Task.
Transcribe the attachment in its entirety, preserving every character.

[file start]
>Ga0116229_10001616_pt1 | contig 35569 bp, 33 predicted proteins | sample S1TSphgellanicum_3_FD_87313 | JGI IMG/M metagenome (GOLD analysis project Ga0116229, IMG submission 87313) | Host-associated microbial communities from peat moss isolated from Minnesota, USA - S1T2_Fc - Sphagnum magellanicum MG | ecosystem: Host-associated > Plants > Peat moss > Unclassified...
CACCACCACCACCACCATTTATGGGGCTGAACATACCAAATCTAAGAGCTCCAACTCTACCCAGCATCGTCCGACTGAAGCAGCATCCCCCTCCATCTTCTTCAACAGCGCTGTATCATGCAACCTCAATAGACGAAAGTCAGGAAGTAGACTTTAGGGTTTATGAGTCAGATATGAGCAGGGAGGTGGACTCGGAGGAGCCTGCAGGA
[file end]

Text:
>Ga0116229_10001616_pt1 | contig 35569 bp, 33 predicted proteins | sample S1TSphgellanicum_3_FD_87313 | JGI IMG/M metagenome (GOLD analysis project Ga0116229, IMG submission 87313) | Host-associated microbial communities from peat moss isolated from Minnesota, USA - S1T2_Fc - Sphagnum magellanicum MG | ecosystem: Host-associated > Plants > Peat moss > Unclassified...
CACCACCACCACCACCATTTATGGGGCTGAACATACCAAATCTAAGAGCTCCAACTCTACCCAGCATCGTCCGACTGAAGCAGCATCCCCCTCCATCTTCTTCAACAGCGCTGTATCATGCAACCTCAATAGACGAAAGTCAGGAAGTAGACTTTAGGGTTTATGAGTCAGATATGAGCAGGGAGGTGGACTCGGAGGAGCCTGCAGGA